Projects

1. Sequencing, mapping, and characterization of the culicinae mosquito genomes. The Culicidae family is subdivided into two subfamilies, Anophelinae and Culicinae. My research focuses on sequencing, assembling, and physical mapping of culicinae mosquito genomes. These efforts are complicated because, in contrast to the malaria (Anophelinae) mosquitoes, Culicinae have large genome sizes and poorly developed polytene chromosomes, which are unsuitable for routine genome mapping. Therefore, physical genome mapping for these mosquitoes had been challenging until my discovery of a superior source of mitotic chromosomes – imaginal discs in the larvae of Ae. aegypti (Sharakhova, et al. 2011, PLoS Neglected Tropical Diseases). The initial physical mapping conducted under my supervision assembled 45% of the Ae. aegypti genome onto the mitotic chromosomes (Timoshevskiy et al., 2014, BMC Biology). This study had been a major leap forward in the genetics of one of the most important disease vectors. We determined chromosomal locations of quantitative trait loci (QTL)—genetically mapped regions related to the transmission of diverse pathogens by Ae. aegypti (Timoshevskiy et al., 2013, PLoS Neglected Tropical Diseases). These data are useful for the identification of candidate genes that can be utilized in advanced genome-based vector control strategies. I have been a major contributor to the international consortium on the re-sequencing and re-annotation of the Ae. aegypti genome (the Aedes Genome Working Group). The use of state-of-the-art genomic technologies such as PacBio sequencing, Hi-C scaffolding, optical mapping, and physical mapping have significantly improved the assembly and annotation of the genome and assigned 93.5% of the genome assembly to the chromosomes (Matthews et al., 2018, Nature). I also conduct cytogenetic and genomic studies on other culicine species of medical importance. Among them the most dangerous invasive mosquito species in Europe and North America Ae. albopictus, mosquitoes from the Culex pipiens complex (Naumenko et al., 2015, PLoS ONE; Unger et al., 2015, Parasites and Vectors), and a major vector of the West Nile virus in the USA, Cx. tarsalis. The development of genomic resources and tools is a necessary step for designing and implementing novel genome-based approaches to control mosquitoes that empowers quantitative analyses of variable traits such as vector competence, insecticide resistance, and mosquito behavior.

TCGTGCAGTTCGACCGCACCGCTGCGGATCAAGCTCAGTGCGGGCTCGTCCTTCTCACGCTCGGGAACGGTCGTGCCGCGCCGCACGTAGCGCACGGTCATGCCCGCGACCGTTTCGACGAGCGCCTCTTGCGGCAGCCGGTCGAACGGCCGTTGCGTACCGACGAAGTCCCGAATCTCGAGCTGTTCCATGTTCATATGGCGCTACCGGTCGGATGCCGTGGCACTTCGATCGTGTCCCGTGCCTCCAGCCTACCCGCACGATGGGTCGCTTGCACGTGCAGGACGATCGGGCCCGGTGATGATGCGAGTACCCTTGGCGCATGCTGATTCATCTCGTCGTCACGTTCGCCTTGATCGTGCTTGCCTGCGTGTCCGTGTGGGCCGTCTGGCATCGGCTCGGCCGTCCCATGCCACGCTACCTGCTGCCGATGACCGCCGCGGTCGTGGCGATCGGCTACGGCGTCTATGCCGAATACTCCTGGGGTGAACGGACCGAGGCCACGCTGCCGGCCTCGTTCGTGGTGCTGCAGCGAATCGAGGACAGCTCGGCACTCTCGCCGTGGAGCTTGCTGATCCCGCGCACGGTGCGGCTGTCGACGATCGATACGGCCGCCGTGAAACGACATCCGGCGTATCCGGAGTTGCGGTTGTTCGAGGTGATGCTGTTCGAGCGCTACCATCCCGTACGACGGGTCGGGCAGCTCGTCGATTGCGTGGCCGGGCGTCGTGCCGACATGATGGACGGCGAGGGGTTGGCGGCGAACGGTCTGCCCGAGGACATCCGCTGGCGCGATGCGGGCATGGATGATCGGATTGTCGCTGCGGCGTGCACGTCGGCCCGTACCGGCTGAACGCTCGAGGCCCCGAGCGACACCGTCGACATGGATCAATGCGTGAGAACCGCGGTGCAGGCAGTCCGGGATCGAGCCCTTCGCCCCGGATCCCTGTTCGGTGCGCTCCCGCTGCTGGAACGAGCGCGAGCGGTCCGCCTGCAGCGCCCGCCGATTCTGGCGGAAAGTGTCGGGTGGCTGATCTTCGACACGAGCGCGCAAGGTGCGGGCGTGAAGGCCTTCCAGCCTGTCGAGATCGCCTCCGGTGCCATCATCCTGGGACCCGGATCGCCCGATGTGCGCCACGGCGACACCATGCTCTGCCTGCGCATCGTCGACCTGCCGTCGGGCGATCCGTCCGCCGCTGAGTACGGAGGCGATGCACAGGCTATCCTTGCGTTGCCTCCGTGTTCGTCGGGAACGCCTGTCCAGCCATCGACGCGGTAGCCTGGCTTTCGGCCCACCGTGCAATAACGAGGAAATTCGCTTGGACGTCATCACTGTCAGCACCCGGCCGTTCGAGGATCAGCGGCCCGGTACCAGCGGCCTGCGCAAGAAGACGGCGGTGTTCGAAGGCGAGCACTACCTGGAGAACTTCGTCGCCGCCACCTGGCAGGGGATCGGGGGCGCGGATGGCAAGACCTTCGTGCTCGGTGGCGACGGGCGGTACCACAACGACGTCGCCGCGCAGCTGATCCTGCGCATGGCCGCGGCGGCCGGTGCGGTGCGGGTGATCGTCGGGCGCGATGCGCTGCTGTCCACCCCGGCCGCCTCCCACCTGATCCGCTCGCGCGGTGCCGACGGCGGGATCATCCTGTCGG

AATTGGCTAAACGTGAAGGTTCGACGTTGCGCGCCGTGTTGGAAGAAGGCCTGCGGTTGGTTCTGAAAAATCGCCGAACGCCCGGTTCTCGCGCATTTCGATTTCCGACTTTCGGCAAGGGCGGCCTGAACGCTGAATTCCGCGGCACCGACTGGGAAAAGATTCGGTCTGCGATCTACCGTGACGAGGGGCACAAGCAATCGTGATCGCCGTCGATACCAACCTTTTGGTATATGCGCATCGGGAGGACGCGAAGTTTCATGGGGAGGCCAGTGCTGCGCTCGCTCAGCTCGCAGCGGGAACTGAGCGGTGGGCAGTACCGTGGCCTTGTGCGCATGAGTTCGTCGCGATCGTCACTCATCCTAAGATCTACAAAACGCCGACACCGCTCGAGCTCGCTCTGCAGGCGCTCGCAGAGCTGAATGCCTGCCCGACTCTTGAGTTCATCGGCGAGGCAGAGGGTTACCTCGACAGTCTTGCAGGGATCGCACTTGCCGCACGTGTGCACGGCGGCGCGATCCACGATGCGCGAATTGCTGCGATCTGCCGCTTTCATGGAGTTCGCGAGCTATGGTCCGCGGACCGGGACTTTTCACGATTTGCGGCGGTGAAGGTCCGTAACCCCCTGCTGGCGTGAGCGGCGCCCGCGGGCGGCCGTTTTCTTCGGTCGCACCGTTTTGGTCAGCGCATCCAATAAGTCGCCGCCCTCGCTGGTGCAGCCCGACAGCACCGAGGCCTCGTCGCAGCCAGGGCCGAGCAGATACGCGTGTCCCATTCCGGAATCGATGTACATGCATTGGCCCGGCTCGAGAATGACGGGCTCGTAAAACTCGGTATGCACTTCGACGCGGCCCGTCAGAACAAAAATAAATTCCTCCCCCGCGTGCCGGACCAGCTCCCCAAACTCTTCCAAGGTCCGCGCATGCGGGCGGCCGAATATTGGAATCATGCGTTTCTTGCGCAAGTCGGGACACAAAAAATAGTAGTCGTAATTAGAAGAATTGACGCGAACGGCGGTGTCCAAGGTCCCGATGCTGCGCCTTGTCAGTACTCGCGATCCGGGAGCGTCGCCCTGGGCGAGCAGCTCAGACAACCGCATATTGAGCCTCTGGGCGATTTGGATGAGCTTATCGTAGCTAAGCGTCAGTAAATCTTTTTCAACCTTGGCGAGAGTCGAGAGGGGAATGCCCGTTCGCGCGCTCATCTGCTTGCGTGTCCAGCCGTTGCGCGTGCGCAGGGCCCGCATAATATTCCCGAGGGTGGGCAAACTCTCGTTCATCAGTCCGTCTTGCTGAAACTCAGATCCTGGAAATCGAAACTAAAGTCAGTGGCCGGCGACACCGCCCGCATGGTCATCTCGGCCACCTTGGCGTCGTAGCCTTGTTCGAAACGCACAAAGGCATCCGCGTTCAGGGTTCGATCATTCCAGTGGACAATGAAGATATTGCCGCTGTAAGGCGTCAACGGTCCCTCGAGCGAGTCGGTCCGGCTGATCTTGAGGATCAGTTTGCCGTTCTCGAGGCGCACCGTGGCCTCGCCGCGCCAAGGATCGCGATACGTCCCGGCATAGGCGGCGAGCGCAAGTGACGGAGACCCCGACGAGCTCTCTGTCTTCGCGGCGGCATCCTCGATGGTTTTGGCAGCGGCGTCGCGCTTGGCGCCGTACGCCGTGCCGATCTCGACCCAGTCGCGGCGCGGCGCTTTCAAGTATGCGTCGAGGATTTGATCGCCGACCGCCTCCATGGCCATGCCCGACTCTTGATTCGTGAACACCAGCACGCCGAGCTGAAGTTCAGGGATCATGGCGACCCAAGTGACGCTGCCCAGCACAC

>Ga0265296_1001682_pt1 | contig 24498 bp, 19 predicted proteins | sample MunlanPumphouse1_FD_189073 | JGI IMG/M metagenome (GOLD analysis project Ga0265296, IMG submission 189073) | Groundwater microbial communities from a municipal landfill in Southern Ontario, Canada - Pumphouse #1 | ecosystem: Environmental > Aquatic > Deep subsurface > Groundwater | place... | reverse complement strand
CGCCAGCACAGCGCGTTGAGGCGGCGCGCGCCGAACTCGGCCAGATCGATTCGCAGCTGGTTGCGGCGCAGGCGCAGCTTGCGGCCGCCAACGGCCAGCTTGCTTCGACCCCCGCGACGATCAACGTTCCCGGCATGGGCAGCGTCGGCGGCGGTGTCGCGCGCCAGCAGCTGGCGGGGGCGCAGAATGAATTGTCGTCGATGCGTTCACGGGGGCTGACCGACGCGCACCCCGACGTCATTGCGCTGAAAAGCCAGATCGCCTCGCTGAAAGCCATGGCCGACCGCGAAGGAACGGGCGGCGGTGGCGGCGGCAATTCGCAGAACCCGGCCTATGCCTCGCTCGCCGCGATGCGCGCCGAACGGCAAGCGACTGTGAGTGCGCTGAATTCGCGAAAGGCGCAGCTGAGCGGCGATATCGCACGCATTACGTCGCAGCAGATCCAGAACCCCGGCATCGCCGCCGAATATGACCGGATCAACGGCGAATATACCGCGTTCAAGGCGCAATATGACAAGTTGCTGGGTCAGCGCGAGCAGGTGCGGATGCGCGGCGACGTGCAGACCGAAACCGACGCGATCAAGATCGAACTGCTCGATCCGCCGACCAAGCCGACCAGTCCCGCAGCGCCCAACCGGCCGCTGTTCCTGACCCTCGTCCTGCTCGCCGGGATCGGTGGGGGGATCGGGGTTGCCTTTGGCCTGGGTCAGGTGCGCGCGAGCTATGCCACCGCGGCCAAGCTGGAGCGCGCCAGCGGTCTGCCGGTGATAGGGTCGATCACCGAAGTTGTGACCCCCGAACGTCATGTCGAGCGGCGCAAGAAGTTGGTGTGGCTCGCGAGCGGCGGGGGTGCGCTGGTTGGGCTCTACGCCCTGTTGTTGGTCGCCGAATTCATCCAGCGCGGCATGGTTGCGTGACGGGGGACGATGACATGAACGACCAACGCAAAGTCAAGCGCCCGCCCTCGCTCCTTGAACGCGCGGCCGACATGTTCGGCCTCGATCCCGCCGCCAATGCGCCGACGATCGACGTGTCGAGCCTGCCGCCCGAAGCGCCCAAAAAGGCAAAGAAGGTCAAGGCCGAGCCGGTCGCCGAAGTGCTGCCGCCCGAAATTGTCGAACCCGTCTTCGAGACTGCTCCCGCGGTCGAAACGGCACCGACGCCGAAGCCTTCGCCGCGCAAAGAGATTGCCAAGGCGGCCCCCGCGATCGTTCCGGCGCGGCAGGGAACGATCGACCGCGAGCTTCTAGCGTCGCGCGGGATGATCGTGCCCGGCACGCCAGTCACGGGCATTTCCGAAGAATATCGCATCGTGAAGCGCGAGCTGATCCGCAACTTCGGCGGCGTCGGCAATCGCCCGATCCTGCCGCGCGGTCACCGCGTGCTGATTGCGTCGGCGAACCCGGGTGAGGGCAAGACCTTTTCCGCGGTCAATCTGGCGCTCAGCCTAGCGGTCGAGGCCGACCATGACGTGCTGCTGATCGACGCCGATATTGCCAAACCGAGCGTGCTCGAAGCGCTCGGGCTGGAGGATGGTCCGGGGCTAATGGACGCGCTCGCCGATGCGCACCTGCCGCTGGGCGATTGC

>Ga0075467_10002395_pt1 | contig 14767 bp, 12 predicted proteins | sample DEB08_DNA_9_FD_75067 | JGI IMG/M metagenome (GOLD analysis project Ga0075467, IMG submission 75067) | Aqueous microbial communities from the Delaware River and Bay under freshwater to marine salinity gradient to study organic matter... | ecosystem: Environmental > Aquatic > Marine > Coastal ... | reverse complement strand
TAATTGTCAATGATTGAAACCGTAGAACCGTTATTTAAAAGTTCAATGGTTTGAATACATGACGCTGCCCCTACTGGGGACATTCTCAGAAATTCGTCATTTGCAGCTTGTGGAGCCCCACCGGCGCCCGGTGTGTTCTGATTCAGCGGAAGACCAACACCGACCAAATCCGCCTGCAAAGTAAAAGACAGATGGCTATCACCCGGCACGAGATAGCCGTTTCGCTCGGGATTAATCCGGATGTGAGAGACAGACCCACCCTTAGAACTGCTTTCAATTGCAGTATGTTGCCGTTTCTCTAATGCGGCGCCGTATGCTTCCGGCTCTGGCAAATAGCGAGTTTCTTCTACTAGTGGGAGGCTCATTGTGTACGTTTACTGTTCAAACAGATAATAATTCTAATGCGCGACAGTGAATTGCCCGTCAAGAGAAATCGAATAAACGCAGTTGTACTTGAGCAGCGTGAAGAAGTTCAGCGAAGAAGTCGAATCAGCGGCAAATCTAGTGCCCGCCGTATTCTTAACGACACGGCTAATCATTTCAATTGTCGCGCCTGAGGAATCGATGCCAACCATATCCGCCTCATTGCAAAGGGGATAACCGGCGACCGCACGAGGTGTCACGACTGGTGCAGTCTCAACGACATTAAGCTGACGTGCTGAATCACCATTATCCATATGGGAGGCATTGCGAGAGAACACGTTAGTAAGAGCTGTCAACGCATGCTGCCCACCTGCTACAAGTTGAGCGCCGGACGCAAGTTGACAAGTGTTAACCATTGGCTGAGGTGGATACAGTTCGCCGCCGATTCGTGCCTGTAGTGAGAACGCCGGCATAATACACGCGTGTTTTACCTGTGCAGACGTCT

Funding: R21AI088035 NIH, R21AI0101345 NIH, R21AI099528 NIH, R21AI121853 NIH, R21AI123967 NIH, R21AI135258 NIH, R21AI123967 NIH